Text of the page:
By Aaron Dias
What was the biggest part of your decision to live at college? For many people, it was the idea that the “college experience” was an once-in-a-lifetime experience. It was the thing that everyone, from your parents to the student tour guides, keeps telling you about: “When I was in my freshman year, I never left my room. Now I go out and I never regret it” and all that jazz.
Is it that easy for people to break out of their shells and journey out of their comfort zones?
Introversion, for some, “is just how they operate,” says Dr. Robert A. Hynes, director of Counseling Services here at Fitchburg State University. However, there are people who suffer from social anxiety in college and it’s that anxiety that keeps them away from social activity.
The Social Anxiety Institute defines social anxiety as “the fear of interaction with other people that brings on self-consciousness, feelings of being negatively judged and evaluated, and, as a result, leads to avoidance.” Someone with this fear may want to go out and be social, but their anxiety keeps them away from people. These are the types of cases that Dr. Hynes sees.
Social anxiety is a common problem on college campuses. According to Dr. Hynes, roughly 40 percent of people who come to Counseling Services show symptoms of social anxiety. On a grander scale, in the United States, 40 million adults suffer from social anxiety, according to the National Institute of Mental Health.
It takes a lot of different forms. “A woman hates to stand in line in the grocery store because she’s afraid that everyone is watching her,” according to one example from the Social Anxiety Institute. “She knows that it’s not really true, but she can’t shake the feeling.”
It’s not as easy to spot on the surface, Hynes says. It may be easy to say that some people are socially anxious because they go home on the weekends or spend a lot of time in their room. “They might have to work or take care of their younger brother,” Dr. Hynes says, “or some people find it easier to study when they are by themselves.” In short, he was perfectly clear that introversion and social anxiety are two different things that may just look similar.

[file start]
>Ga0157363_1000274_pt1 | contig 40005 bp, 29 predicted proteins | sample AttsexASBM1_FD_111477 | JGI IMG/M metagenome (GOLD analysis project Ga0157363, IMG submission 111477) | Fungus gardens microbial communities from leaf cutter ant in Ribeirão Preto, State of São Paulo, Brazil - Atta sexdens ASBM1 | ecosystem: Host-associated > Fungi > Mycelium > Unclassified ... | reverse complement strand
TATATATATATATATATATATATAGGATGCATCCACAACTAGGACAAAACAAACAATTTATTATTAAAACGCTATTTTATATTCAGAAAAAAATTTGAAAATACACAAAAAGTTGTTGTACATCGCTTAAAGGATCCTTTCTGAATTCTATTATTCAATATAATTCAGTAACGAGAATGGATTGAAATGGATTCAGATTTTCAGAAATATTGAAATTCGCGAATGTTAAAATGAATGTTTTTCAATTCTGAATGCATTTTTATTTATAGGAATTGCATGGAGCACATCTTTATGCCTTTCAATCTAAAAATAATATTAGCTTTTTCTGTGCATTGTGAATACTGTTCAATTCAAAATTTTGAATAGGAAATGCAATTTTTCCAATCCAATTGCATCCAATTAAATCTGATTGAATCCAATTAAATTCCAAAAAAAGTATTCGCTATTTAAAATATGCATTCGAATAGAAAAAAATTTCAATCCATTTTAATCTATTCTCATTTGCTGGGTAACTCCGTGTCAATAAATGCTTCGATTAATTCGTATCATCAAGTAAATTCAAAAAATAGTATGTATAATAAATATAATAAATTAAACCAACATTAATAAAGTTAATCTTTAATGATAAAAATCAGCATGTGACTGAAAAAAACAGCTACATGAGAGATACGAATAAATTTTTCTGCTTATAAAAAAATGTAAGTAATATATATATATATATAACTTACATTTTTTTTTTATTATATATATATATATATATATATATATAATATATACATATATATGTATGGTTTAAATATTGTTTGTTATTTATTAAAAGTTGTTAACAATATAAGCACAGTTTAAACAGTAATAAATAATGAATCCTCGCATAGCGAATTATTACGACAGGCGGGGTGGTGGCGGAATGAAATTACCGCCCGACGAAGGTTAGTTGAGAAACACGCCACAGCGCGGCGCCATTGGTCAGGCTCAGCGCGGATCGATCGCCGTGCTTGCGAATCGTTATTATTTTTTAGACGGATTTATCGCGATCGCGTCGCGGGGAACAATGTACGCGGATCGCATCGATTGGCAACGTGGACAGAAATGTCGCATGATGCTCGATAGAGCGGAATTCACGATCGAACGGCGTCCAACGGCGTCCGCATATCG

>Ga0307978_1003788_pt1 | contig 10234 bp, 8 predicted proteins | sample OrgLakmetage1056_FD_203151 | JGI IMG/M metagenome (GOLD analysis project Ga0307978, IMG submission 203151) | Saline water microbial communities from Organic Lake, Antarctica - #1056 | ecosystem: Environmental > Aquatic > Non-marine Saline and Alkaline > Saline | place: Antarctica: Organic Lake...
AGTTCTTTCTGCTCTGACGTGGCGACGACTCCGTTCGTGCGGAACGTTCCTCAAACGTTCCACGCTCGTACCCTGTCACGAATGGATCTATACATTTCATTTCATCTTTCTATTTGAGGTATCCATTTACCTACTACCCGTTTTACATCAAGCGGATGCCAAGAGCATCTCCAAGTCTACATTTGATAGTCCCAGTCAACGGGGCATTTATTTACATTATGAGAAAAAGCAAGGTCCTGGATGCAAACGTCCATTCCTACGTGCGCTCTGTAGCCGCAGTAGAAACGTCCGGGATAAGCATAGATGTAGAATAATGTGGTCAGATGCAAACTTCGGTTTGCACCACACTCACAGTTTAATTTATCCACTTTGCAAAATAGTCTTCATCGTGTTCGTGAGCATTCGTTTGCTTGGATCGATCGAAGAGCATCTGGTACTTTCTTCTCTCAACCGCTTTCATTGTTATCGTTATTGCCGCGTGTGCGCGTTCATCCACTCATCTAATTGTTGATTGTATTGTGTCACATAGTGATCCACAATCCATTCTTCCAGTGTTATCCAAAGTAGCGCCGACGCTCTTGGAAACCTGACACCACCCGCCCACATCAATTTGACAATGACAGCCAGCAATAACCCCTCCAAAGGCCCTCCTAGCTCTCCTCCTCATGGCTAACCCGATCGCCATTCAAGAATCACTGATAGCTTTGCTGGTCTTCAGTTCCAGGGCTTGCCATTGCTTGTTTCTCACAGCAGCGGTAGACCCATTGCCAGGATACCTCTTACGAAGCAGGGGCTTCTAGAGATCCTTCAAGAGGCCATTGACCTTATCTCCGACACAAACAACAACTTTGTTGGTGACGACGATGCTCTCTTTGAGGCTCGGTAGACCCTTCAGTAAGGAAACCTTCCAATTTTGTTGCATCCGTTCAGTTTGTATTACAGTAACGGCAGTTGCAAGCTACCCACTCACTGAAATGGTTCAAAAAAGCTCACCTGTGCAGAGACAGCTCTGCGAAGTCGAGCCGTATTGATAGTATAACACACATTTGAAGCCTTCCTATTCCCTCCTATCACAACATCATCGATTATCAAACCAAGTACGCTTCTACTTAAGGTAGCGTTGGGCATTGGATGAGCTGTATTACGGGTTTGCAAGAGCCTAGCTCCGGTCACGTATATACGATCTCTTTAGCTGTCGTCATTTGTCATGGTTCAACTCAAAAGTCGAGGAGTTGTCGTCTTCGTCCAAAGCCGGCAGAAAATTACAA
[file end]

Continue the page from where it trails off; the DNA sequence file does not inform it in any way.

Attending classes with a large number of students may trigger someone’s social anxiety, which would make it difficult to focus in class. The constant pressure of the “all eyes on you” mentality may drive a student away from a university. Students may even skip classes due to the discomfort of being in such a public place.
Any illness in the mental-health spectrum can be difficult to live with. Thankfully, Fitchburg State offers resources to help students overcome this. Any student who feels that he or she is suffering from social anxiety should see Counseling Services immediately. There they have qualified professionals to help students overcome challenges; the way that Dr. Hynes treats most of his clients is through exposure.
What can you do to help someone who has social anxiety? “It can be as simple as asking them, ‘Hey dude, do you wanna grab lunch?’” Dr. Hynes said. Most people who have social phobia want to socialize and are more likely to engage if they are asked, he said. Hynes said people who have social anxiety are not afraid of people, but rather of being rejected or shunned by people. They want to make friends and make the most out of college but can’t.
So, the next time you see someone who might be socially anxious sitting alone in the dining hall, why not take a seat by them? After all, it’s college, it’s all about meeting people and trying new things.